English Professor Robert McRuer co-edited this six-volume series that spans 2,500 years of history and features 50 experts contributing their overview on questions such as: How has our understanding and treatment of disability evolved in Western culture? And how has it been represented and perceived in different social and cultural conditions? The volumes describe different kinds of physical and mental disabilities, their representations and receptions and what impact they have had on society and everyday life.
Gaston Sigur Professor of Asian Studies, Political Science & International Affairs David Shambaugh edited this comprehensive and timely scholarly assessment of China’s position in all regions of the world, with all major powers and across multiple arenas of international interactions. With commentary by 15 leading international authorities, this volume explores the sources of China's grand strategy, how the past shapes the present and the impact of domestic factors that shape China's external behavior.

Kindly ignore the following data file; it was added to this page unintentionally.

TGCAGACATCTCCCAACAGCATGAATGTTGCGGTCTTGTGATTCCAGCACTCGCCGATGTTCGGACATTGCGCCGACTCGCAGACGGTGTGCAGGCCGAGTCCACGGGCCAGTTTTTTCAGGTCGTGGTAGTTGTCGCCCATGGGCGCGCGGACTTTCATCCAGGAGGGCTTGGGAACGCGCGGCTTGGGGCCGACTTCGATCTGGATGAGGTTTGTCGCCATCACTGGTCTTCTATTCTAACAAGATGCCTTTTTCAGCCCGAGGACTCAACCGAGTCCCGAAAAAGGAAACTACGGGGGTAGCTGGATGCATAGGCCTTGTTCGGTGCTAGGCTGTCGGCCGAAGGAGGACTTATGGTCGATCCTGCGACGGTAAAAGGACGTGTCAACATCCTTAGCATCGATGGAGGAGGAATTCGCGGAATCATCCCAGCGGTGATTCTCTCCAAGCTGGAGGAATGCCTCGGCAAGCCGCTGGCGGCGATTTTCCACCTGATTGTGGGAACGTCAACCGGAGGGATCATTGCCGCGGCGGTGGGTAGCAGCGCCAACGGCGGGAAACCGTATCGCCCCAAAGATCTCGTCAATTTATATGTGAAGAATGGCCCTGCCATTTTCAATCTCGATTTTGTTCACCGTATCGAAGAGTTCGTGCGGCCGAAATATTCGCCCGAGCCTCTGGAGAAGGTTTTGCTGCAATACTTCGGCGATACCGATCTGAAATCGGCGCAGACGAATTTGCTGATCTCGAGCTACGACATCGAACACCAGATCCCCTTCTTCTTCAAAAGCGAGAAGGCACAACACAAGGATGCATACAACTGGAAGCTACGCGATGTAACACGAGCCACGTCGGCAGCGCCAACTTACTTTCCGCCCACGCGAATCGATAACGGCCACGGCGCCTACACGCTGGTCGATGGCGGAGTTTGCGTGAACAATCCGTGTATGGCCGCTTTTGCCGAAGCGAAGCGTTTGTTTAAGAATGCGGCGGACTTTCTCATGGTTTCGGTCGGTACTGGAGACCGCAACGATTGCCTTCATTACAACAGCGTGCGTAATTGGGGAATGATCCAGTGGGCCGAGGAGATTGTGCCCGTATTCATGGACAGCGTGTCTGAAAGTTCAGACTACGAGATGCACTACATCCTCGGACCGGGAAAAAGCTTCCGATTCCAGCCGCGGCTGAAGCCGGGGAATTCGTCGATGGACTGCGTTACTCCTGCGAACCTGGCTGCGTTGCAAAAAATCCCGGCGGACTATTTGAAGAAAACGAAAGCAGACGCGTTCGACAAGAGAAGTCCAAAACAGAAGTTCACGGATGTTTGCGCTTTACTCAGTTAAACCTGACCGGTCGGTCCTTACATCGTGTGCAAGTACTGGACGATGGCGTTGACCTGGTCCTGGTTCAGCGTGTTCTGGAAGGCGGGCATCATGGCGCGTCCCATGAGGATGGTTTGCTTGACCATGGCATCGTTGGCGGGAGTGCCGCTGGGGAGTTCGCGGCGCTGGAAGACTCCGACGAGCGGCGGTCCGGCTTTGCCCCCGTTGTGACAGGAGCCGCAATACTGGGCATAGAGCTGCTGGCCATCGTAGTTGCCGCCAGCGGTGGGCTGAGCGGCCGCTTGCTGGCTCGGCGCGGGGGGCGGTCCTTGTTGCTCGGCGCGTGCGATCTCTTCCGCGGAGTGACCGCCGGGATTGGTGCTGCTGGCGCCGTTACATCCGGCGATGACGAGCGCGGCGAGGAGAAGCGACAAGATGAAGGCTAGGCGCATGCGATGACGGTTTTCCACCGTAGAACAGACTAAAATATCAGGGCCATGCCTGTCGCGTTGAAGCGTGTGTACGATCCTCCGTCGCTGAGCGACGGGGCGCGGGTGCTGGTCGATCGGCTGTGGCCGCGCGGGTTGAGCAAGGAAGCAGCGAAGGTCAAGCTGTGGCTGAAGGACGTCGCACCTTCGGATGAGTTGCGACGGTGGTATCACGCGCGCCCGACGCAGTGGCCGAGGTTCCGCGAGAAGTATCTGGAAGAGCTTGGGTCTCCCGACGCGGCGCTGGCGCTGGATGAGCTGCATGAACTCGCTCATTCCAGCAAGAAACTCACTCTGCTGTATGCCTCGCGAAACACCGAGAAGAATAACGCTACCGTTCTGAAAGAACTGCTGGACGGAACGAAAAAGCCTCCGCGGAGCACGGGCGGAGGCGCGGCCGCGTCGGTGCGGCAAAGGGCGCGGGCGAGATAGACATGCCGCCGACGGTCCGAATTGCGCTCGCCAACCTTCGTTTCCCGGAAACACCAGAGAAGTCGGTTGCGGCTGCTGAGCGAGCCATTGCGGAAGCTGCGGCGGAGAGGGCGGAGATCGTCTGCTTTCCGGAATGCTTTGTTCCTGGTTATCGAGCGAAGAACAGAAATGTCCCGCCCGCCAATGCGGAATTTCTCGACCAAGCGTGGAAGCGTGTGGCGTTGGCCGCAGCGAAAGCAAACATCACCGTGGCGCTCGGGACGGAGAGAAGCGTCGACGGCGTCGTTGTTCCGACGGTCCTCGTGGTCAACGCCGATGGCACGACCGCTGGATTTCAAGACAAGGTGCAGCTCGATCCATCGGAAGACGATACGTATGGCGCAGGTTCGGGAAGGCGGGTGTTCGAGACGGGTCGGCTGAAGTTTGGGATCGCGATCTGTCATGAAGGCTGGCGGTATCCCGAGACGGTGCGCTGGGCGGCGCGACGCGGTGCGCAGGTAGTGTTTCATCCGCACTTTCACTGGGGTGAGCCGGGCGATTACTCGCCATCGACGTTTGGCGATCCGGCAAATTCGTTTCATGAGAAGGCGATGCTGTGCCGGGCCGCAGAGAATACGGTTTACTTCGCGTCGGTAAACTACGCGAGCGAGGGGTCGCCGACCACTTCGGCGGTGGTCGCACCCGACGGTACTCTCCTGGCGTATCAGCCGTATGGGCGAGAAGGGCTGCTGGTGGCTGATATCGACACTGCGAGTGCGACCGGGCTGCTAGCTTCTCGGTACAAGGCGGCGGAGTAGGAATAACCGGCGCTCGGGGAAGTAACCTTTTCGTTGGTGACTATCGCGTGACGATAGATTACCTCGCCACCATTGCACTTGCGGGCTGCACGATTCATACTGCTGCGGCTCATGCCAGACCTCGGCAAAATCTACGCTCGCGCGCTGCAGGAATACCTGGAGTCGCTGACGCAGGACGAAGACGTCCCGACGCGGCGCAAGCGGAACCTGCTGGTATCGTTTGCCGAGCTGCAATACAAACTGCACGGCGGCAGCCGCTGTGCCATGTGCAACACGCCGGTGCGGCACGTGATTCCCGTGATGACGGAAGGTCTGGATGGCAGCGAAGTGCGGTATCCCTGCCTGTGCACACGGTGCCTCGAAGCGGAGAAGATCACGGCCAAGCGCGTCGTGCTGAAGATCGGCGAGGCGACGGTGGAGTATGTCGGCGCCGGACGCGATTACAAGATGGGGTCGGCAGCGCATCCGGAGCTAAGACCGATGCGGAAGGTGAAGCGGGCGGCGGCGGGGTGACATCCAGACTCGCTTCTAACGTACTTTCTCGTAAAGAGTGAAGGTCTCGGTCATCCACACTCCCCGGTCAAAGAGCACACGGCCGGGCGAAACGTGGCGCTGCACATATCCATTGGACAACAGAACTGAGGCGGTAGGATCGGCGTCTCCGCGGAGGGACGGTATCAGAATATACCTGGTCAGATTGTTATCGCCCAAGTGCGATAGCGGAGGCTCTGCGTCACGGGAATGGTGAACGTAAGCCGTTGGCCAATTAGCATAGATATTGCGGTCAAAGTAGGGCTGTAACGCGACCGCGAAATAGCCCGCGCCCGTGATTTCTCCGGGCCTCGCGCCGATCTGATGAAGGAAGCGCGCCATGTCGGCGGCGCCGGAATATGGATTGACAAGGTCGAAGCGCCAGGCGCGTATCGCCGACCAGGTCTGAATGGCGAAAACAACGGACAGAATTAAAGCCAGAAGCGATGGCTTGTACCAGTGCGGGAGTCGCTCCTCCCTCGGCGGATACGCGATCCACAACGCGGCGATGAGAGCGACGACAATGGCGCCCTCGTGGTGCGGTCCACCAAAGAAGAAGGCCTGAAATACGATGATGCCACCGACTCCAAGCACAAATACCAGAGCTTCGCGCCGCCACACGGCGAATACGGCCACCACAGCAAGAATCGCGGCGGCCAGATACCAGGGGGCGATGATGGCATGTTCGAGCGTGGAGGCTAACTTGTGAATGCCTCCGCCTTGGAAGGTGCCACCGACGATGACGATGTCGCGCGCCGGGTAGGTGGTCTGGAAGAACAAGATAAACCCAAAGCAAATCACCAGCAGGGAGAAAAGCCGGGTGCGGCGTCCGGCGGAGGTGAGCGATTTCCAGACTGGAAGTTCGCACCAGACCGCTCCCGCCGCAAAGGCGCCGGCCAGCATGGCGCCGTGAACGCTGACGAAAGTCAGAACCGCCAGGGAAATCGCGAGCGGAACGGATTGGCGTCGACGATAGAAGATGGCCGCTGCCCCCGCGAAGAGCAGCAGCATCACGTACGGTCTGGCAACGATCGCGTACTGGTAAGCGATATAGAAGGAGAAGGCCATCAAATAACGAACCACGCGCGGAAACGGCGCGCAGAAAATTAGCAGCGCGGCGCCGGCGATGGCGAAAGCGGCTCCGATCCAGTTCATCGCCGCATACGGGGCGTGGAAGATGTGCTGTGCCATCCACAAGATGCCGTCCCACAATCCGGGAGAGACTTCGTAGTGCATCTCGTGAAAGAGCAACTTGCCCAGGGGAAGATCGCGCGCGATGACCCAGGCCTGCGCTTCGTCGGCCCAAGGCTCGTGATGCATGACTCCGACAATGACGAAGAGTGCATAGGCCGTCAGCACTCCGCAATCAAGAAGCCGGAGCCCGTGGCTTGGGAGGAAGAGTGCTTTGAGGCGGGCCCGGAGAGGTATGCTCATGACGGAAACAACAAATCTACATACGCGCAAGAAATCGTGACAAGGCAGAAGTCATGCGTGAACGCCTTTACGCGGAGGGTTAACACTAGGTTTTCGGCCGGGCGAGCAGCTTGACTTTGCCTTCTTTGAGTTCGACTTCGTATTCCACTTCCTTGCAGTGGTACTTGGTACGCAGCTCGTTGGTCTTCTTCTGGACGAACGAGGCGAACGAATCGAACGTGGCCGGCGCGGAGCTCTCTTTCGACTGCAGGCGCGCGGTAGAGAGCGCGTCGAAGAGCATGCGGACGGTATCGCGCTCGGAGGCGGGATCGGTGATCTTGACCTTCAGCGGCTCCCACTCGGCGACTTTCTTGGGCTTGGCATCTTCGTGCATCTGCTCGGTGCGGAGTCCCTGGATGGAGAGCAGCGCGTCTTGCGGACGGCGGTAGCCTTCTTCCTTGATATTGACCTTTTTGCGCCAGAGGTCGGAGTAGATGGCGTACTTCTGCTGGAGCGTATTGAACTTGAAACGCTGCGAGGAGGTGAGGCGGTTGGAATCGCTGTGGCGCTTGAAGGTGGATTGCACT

Elton Professor of Philosophy David DeGrazia co-authored this first volume to present a framework of general principles for animal research ethics together with an analysis of the principles' meaning and moral requirements. Based on six moral principles, it addresses ethical requirements pertaining to societal benefit—a critical consideration in justifying the harming of animals in research—and features a thorough program of animal welfare protection.